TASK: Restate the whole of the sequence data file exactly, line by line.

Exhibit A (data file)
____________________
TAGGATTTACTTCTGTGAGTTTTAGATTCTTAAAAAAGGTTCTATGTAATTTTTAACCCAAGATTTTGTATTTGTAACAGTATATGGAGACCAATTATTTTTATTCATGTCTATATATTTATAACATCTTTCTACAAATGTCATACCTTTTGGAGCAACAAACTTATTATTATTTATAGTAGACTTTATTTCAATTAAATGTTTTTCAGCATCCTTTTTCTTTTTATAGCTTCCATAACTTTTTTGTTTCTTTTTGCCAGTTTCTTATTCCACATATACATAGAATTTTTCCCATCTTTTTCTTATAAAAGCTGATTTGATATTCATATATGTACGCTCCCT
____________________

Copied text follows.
TAGGATTTACTTCTGTGAGTTTTAGATTCTTAAAAAAGGTTCTATGTAATTTTTAACCCAAGATTTTGTATTTGTAACAGTATATGGAGACCAATTATTTTTATTCATGTCTATATATTTATAACATCTTTCTACAAATGTCATACCTTTTGGAGCAACAAACTTATTATTATTTATAGTAGACTTTATTTCAATTAAATGTTTTTCAGCATCCTTTTTCTTTTTATAGCTTCCATAACTTTTTTGTTTCTTTTTGCCAGTTTCTTATTCCACATATACATAGAATTTTTCCCATCTTTTTCTTATAAAAGCTGATTTGATATTCATATATGTACGCTCCCT